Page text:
A woman’s search for faith, love and identity in present-day Istanbul… We present an exclusive glimpse into Turkish author Elif Shafak’s latest novel
Peri glanced down. She was wearing a purple silk dress with a beaded, embroidered chiffon jacket, which she had bought from a boutique in a shining new shopping mall nestled within a larger shopping mall — as if the one had just given birth to the other. The ensemble was too expensive. When she objected to the price the clerk had said nothing, a tiny smile forming in the corner of his mouth. “If you can’t afford it, lady, what are you doing here?” the smile said. It had vexed Peri, the condescension. “I’ll take it,” she had heard herself say. Now she felt the tightness of the fabric against her skin, saw the wrongness of the colour. The purple that had appeared to be bold and confident under the store’s fluorescent tubes looked garish and pretentious in daylight.
Useless thoughts these were since she had no time to go home and change. They were already running late for a dinner at the seaside mansion of a businessman who had made a colossal fortune in the last few years — not that there was anything unusual about it. Istanbul abounded with the old poor and the nouveau riche and with those who yearned to pole-vault from the former to the latter category in one quick leap.
Peri disliked these dinner parties that went on late into the night and often left her with a migraine the next day. She would rather stay home and, in the witching hours, be immersed in a novel — reading being her way to connect with the universe. But solitude was a rare privilege in Istanbul. There was always some important event to attend or an urgent social responsibility to fulfil as if the culture, like a child scared of loneliness, made sure everyone was at all times in the company of others. So much laughter and food. Politics and cigars. Shoes and dresses, but above all, designer handbags! Women paraded their handbags like trophies won in faraway battles. Who knew which ones were original, which ones fake. Istanbul’s middle-to-upper-class ladies, not wanting to be seen purchasing counterfeit goods, instead of visiting dubious stores in and around the Grand Bazaar, invited store owners to their houses. Vans full of Chanels, Louis Vuittons and Bottegas, their windows blackened, their license plates obscured by mud (though the rest of the vehicles were glowing clean), zipped back and forth among affluent quarters, and were admitted into private garages of villas through the back gates as in a film noir spy movie. Payments were made in cash, no receipts issued, no further questions asked. At the earliest social gathering, the same ladies would furtively inspect one another’s handbags not only to identify the brand, but also to judge their authenticity — or the quality of the replica. It was a lot of effort. Optical effort.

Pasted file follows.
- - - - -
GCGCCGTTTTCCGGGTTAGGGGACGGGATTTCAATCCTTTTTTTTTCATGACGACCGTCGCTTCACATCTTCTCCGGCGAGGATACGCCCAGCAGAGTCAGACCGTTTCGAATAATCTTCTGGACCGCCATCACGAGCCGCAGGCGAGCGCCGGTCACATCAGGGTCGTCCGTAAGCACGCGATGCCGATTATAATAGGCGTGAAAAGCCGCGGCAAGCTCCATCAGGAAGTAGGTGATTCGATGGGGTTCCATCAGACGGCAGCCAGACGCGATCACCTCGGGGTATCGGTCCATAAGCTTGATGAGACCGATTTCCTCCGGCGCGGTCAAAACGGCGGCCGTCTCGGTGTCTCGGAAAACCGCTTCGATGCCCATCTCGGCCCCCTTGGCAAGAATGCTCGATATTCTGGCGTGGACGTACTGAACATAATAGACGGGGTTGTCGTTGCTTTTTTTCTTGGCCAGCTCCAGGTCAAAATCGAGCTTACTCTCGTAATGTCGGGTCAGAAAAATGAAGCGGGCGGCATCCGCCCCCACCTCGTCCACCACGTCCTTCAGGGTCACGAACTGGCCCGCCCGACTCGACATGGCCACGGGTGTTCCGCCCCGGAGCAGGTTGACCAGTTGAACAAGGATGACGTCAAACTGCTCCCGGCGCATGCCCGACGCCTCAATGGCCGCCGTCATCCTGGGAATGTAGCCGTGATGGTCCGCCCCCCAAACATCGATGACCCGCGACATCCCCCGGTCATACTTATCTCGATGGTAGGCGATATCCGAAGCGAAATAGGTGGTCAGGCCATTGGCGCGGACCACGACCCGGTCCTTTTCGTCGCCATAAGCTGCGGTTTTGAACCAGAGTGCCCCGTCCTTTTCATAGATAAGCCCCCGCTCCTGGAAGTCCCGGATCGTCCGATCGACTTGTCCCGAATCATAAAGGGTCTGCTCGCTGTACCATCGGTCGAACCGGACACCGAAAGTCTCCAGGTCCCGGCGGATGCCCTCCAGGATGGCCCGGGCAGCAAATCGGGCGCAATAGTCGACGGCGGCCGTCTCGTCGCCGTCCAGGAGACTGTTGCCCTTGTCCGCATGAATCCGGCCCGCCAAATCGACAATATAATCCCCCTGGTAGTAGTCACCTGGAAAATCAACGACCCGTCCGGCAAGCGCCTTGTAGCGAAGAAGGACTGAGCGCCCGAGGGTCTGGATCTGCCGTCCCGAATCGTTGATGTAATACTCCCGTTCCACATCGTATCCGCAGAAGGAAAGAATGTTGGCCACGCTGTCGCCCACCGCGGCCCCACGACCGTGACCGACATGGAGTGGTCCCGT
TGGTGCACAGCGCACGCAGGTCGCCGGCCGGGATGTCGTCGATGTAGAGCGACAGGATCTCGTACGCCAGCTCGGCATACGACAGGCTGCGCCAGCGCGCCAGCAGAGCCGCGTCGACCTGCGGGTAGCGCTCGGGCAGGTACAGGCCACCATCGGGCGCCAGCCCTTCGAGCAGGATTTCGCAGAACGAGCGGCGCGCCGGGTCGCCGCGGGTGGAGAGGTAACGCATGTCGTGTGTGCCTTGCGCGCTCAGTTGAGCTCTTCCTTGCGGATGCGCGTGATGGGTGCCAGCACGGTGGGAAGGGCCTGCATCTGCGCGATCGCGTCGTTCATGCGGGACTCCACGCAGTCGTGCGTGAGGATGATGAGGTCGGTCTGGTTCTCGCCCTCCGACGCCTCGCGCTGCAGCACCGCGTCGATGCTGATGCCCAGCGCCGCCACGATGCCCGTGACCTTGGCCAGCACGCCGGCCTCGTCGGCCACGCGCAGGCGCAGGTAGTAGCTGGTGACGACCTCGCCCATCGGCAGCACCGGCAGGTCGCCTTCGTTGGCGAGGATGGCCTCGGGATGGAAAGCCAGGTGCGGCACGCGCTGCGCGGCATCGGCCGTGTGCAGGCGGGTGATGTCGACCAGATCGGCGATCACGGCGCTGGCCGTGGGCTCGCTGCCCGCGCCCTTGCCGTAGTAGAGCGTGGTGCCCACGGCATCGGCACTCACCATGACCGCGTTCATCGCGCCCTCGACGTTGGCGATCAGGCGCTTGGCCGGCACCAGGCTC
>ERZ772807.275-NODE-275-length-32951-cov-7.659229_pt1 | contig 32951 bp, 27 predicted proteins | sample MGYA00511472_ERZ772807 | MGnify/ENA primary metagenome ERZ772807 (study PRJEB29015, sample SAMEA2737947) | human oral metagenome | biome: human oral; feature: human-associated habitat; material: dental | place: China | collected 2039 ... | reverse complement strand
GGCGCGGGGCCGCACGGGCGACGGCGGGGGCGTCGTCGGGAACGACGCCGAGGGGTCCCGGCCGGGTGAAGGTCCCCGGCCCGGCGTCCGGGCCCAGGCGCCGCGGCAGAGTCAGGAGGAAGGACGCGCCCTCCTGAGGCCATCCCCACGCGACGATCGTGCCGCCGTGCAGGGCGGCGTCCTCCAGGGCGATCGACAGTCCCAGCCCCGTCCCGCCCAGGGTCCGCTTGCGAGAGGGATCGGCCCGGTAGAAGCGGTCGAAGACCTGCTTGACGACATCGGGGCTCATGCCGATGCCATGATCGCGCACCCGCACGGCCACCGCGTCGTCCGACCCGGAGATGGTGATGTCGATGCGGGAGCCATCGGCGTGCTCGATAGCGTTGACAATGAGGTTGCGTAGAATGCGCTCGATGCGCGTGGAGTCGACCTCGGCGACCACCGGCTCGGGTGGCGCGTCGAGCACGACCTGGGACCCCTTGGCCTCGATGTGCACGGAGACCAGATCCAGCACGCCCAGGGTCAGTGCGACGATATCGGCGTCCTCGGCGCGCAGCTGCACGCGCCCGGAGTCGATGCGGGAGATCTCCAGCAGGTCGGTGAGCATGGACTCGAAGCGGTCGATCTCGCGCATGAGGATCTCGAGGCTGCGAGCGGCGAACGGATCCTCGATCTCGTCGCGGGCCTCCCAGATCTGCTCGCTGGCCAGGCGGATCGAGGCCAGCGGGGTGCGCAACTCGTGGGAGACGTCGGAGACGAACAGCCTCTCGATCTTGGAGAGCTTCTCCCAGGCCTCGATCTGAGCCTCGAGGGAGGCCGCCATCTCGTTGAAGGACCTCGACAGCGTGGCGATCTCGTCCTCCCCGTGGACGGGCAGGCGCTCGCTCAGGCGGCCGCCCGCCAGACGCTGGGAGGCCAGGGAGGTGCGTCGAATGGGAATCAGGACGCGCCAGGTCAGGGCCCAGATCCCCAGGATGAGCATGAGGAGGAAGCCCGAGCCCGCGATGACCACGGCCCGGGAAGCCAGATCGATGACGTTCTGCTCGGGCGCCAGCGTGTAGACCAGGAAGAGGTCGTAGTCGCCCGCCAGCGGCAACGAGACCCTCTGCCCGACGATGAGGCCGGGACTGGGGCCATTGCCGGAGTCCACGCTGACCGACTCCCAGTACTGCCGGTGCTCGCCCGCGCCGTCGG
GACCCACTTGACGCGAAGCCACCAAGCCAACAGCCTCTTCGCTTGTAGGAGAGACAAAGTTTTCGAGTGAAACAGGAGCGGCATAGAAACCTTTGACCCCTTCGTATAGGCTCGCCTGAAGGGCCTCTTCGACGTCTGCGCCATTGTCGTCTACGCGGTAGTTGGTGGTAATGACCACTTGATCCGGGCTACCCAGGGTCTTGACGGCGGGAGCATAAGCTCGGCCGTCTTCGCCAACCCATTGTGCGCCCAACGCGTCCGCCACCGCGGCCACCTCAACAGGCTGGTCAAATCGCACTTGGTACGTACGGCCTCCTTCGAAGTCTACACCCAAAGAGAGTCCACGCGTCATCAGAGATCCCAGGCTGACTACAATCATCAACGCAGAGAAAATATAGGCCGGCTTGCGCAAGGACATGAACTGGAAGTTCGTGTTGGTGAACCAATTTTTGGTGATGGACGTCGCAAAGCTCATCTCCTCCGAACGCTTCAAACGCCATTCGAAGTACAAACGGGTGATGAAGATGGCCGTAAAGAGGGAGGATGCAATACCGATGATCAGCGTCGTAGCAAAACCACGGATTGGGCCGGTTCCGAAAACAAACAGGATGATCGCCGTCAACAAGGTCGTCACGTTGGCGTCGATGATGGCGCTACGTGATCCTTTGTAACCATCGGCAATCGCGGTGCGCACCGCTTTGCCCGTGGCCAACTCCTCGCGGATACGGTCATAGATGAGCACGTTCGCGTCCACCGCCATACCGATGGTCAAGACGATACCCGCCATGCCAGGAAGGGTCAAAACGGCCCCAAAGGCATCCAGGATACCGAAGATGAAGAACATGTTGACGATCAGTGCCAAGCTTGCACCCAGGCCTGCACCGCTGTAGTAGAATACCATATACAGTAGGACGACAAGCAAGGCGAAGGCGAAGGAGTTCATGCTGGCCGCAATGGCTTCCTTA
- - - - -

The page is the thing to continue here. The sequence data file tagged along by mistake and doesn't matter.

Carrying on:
Women stared. They scanned, scrutinised and searched, hunting for the flaws in other women, both manifest and camouflaged. Overdue manicures, newly gained pounds, sagging bellies, Botoxed lips, varicose veins, cellulite still visible after liposuction, hair roots in need of dyeing, a pimple or a wrinkle hidden under layers of powder…. There was nothing that this pervasive gaze could not discern and detect. However carefree they may have been before they arrived at the party, too many female guests became, by and by, both the victim and the perpetrator of this gaze. The more Peri thought about the evening ahead the more she dreaded it.